Waste management tips

What is ‘waste’? It's the collective term for everything that we throw away.

However, what you call waste is not important. It’s what you do about it that is crucial!

In nature there’s no such thing as waste; life works in a circular system where ‘waste’ generated by one organism becomes food for another. For example, fallen leaves decompose through fungal action and the nutrients are returned to the soil where they can be absorbed by tree roots and become food for the tree again.

Our industrial society today, however, has developed a linear or straight-line process of producing, consuming and disposing of products. The result is that great amounts of what we call ‘waste’ go directly into landfill sites, and often into the natural environment. As humans we need to develop our own ‘circular system’ for waste.

Waste is one of the negative legacies of our ‘consumer culture’. It is estimated that on average each person in a developed country throws away about 1-2 kilograms of waste (such as paper, plastic, metal, glass, food waste and garden clippings) per day. This adds up to about 50 tons of waste in your lifetime! And this doesn’t include the amount of waste produced by the manufacturers of our goods.  Stop to think about how much waste was created in getting an item onto the shop shelf.

Changing the way we choose to buy things is challenging because ‘buying stuff’ has become a habitual part of our lives. To change this behaviour requires examining ourselves and what we truly value. Everyone needs to become more conscious of the choices that we make in our everyday lives. We need to realise that all waste has a value and that our natural resources will last longer if we start to reduce, re-use and recycle waste.

It's time to innovate and think outside the box.

Let's focus on the REDUCE of the three Rs.

How can you reduce the amount of waste you produce to a minimum?  Reduce what you buy; it is that simple.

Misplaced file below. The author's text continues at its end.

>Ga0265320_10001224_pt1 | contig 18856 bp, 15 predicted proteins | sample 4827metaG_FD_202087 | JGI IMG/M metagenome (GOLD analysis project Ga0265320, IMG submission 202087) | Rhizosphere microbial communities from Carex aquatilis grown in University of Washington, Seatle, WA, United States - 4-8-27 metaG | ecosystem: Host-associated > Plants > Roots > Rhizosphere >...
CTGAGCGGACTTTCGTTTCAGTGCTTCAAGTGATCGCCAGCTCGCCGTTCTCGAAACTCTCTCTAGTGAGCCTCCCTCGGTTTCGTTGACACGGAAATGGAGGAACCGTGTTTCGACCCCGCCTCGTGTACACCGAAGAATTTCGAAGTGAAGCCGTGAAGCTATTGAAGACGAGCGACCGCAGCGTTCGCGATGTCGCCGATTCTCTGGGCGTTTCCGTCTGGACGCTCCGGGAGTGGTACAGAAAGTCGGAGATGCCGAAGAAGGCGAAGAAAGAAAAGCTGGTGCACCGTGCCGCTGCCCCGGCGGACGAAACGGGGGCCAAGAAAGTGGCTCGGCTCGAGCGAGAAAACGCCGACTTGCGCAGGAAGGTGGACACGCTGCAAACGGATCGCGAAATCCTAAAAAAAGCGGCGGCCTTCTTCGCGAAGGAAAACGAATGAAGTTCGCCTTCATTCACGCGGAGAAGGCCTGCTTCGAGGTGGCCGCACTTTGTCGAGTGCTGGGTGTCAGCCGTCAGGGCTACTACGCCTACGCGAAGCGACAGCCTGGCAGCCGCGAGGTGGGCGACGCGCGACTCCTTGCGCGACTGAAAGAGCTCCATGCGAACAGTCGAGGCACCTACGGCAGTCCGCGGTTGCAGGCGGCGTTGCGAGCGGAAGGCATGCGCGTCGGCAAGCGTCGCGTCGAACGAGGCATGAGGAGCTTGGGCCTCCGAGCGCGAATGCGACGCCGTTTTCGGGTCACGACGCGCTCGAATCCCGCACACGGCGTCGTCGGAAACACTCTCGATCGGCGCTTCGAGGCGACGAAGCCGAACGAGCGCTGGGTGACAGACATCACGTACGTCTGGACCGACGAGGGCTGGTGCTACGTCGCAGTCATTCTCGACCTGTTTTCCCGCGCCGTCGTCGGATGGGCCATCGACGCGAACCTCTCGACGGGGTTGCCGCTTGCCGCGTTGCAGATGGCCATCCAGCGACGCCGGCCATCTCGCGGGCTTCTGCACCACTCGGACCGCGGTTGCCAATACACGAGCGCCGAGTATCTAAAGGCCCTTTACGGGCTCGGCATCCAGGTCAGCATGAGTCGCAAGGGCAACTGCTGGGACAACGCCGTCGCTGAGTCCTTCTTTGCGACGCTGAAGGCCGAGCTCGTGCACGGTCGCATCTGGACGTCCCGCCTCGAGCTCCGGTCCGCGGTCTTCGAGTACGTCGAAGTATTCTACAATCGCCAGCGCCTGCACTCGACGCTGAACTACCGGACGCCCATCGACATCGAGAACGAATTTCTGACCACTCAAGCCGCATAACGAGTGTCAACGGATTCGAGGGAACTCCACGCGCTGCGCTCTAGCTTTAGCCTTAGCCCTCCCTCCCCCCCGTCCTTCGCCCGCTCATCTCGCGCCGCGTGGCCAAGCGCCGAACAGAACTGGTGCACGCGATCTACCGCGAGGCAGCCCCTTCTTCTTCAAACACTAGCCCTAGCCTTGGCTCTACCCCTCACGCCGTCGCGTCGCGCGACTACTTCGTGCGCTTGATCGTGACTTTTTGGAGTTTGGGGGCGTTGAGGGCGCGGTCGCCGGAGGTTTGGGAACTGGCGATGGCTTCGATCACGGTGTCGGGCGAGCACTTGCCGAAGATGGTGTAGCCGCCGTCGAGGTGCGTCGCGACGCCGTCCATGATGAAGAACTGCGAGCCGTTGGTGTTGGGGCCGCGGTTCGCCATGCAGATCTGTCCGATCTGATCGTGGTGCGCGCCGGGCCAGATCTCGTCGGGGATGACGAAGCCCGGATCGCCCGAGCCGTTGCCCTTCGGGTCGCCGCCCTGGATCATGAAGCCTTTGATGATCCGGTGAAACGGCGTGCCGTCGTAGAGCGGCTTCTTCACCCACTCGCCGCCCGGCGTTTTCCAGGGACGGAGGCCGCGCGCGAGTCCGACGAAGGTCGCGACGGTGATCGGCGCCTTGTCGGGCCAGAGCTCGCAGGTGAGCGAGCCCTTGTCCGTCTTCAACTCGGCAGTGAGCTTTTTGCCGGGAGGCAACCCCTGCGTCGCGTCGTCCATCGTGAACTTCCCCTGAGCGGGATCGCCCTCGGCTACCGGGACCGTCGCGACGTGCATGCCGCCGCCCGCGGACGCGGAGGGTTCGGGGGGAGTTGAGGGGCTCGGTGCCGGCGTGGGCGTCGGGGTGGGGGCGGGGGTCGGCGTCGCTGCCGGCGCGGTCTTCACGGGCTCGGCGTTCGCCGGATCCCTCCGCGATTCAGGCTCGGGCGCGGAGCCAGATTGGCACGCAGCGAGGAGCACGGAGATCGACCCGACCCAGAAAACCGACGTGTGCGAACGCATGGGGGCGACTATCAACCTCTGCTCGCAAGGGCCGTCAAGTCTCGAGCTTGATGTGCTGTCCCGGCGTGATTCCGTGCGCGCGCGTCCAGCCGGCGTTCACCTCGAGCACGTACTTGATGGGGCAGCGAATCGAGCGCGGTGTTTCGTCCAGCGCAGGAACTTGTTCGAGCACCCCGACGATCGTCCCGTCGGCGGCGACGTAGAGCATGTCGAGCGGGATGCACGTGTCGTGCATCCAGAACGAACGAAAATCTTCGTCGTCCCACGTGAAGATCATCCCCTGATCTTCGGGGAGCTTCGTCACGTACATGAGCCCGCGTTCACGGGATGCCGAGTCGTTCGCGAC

When shopping, check a product’s ‘waste footprint’ before you buy it. If you can choose, pick one that has the least amount of waste associated with it –

  • Buy a locally manufactured product that has not travelled half way around the globe. Supporting your local economy makes good sense. Local is Lekker!
  • Choose one that uses the least packaging or at least packaging made from recyclable materials. Polystyrene is a curse, its virtually non-recyclable. Avoid foods packaged in it if you can.
  • Check the information on recycling options or recycled content of a product which is usually printed on the back of the product.
  • Take your own carry bags to the shops. It takes a little training and forethought but is well worth it.  Invest in a set of bags that you can re use.  One supermarket chain sells “Bags for Causes”. Support a good cause in the process.
  • Encourage your greengrocer to use environmentally friendly packaging. An increasing number of supermarkets are making changes. Support the movement.

 If you act early in the process, your effect will be greater. So don’t settle for doing the bare minimum! Changing the way you think about and manage what goes into your waste bin will help to ensure that your waste does not turn the planet on which your grandchildren will live into a toxic rubbish dump.

 Remember the mantra – REDUCE, RE-USE and RECYCLE. 

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